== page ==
Defense: Jerrell Wedge, LB, Miami (Ohio). Wedge had nine tackles and a fumble recovery in a 35-3 victory over Akron.

Special teams: Rob Hollomon, KR, Kent State. Hollomon averaged 35.7 yards on three kick returns in a 24-21 win over Central Michigan.

West Division

Offense: Chandler Harnish, QB, Northern Illinois. Harnish threw six touchdown passes, the second-most in MAC history, to lead Northern Illinois to a 63-60 shootout victory at Toledo. Harnish also rushed 16 times for 133 yards to account for 398 yards of total offense.

Defense: Dan Molls, LB, Toledo. Molls had 17 tackles and one tackle for loss in a 63-60 loss to Northern Illinois

Special teams: Tommylee Lewis, KR, Northern Illinois. Lewis became only the 13th player in NCAA FBS history to return two kickoffs for touchdowns in the same game when he scored on back-to-back kickoff returns for Northern Illinois in a 63-60 win at Toledo. Lewis brought the opening kickoff back 100 yards. After Toledo scored, he returned the ensuing kickoff 95 yards for the score.

Mountain West

Offense: Waymon James, RB, TCU. Rushed for a career-high 181 yards on 12 carries in a 31-20 win at Wyoming. James, who had a career-long 74-yard run on the first play of the fourth quarter, had 117 yards on five carries in the final period.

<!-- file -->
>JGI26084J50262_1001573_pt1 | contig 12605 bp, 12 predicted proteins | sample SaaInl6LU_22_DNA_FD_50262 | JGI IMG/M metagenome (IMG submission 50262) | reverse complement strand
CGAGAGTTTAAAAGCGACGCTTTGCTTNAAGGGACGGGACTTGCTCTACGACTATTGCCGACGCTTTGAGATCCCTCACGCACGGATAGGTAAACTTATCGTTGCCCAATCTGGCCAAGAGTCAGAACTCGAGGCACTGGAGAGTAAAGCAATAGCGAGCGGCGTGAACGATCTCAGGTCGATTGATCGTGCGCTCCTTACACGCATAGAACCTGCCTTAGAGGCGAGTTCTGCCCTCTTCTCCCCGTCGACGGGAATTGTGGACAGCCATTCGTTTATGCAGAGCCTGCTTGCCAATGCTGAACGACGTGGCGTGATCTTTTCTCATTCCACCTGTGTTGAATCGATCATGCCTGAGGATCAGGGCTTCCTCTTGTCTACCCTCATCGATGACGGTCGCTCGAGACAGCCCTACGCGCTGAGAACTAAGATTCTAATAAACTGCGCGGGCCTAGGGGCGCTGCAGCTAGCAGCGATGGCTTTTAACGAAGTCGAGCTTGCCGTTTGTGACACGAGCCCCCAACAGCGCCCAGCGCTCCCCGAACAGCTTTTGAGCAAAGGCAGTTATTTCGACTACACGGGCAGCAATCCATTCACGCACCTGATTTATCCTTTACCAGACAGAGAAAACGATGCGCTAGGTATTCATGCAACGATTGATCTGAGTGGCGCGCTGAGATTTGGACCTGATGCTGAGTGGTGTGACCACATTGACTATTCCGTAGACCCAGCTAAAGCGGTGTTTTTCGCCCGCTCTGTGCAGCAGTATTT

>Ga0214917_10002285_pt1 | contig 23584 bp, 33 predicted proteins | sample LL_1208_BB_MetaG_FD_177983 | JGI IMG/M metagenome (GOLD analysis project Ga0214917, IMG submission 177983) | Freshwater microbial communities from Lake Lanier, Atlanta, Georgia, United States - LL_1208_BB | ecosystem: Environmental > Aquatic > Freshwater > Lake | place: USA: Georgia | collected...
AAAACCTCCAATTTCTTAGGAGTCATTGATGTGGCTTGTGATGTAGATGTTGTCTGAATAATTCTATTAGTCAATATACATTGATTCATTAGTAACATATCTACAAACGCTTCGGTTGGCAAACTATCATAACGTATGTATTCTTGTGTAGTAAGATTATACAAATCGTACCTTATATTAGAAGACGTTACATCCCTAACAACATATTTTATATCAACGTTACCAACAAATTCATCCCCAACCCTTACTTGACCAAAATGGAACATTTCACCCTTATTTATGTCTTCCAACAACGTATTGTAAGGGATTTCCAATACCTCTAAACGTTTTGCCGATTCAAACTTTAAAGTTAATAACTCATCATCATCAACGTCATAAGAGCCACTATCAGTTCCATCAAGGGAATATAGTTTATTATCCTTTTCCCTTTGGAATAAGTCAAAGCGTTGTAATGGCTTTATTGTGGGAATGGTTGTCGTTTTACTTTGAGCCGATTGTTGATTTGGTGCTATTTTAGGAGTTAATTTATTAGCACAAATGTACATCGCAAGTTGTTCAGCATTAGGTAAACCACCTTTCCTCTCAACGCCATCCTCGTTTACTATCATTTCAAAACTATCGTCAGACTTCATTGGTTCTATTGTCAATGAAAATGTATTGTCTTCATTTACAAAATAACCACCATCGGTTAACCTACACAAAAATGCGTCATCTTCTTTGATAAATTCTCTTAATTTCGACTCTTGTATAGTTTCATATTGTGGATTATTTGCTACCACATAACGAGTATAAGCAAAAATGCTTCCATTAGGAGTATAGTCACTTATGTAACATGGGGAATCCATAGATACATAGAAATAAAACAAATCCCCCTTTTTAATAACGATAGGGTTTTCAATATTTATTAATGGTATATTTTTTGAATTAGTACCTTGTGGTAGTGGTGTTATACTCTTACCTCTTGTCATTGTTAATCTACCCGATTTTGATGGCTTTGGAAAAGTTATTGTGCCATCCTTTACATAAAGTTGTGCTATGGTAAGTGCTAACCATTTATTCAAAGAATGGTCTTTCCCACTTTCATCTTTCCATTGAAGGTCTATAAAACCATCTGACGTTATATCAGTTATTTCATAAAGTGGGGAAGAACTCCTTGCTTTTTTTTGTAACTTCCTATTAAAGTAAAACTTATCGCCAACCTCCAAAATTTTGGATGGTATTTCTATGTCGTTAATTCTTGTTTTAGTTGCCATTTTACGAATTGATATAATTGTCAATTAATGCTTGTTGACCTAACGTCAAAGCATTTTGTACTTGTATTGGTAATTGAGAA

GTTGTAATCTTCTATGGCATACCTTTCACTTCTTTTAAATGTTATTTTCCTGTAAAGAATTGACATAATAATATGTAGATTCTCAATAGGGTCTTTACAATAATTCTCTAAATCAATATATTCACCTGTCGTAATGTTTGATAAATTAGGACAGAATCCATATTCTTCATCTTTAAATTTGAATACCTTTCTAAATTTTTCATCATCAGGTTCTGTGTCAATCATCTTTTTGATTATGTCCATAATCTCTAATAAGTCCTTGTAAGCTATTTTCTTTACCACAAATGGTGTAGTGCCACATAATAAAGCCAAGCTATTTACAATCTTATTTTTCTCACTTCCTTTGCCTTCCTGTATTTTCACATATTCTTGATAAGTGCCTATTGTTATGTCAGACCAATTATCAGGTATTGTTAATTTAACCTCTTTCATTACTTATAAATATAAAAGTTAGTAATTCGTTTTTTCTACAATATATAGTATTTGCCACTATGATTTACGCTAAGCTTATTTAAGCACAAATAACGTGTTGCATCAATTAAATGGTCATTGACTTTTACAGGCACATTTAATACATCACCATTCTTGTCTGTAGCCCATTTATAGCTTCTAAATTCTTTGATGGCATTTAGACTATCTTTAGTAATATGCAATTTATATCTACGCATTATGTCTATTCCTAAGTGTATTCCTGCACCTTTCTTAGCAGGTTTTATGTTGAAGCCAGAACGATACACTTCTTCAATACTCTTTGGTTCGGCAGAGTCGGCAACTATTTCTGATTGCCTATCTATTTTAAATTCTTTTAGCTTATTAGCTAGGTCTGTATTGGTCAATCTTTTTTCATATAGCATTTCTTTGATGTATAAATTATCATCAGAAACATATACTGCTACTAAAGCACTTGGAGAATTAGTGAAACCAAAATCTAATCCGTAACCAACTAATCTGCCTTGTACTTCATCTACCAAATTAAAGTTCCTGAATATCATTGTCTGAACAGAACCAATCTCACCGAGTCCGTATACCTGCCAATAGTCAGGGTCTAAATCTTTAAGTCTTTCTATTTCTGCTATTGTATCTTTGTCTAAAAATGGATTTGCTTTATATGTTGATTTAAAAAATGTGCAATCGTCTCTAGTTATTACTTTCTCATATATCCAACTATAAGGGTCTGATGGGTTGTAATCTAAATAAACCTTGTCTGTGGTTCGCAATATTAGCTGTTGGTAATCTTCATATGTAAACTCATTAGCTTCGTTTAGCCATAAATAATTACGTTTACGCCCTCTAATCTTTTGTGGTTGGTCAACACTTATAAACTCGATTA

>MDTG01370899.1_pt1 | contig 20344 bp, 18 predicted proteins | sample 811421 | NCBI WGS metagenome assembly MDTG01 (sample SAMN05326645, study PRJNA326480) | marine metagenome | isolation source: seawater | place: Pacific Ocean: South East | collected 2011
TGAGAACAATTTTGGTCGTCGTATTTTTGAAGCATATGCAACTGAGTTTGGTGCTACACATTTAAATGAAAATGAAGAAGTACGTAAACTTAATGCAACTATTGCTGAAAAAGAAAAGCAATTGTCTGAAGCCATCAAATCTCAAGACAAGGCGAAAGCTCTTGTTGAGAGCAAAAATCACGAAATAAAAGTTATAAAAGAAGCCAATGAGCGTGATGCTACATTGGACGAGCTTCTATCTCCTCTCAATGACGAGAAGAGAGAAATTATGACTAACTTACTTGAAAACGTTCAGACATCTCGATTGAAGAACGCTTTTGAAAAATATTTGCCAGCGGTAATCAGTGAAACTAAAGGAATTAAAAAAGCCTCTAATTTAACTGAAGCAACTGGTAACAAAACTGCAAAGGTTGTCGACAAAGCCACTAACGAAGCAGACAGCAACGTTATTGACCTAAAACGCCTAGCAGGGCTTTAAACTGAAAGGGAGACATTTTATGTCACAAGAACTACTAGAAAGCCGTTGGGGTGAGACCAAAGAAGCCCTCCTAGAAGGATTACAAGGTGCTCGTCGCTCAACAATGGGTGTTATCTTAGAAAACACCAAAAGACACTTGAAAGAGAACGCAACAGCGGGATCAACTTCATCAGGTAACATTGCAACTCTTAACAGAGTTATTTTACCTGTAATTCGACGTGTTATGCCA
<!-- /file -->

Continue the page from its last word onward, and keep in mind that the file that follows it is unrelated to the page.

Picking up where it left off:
Defense: Jon Davis, DB, Air Force. Davis tied a career-high with 12 tackles as Air Force captured the Commander-In-Chief Trophy for the second consecutive year with a 24-14 victory over Army.

Special teams: Parker Herrington, PK, Air Force. Kicked a career-high three field goals in a 24-14 win over Army. Herrington improved to 10-of-10 on the season inside 40 yards.

Sun Belt

Offense: Ryan Aplin, QB, Arkansas State. Aplin accounted for five touchdowns in leading Arkansas State to a 39-21 victory at FAU. Aplin rushed for 49 yards and four touchdowns and completed 24 of 37 passes for 244 yards and another score.

Defense: Devon Lewis-Buchanan, LB, ULL. Lewis-Buchanan had a career-high 12 tackles, including 11 solo, in a 36-35 win over Louisiana-Monroe. He also had three tackles for loss and a pass breakup in the win.

Special teams: Brett Baer, K, ULL. Baer perfectly executed an onside kick late in the game against ULM, allowing Ladarius Green to recover the kick at the ULM 39 to set up the game-winning score.


Offense: Colby Cameron, QB, Louisiana Tech. Cameron completed 19 of 33 passes for 376 yards and four touchdowns with no interceptions in Louisiana Tech’s 41-21 win at Fresno State.

Defense: Travis Johnson, DE, San Jose State. Johnson tied a school record with four sacks in a loss to Idaho. One of his sacks resulted in San Jose State’s first safety in seven years. He had a total of 10 tackles and a fumble recovery.

Special teams: Stanley Morrison, WR, Utah State. Executed two successful fake punts in a 35-31 comeback win at Hawaii. In the second quarter, he rushed for 8 yards on fourth-and 4 and then in the second half, he threw a 23-yard pass on fourth-and-5 to Joe Hill for a first down.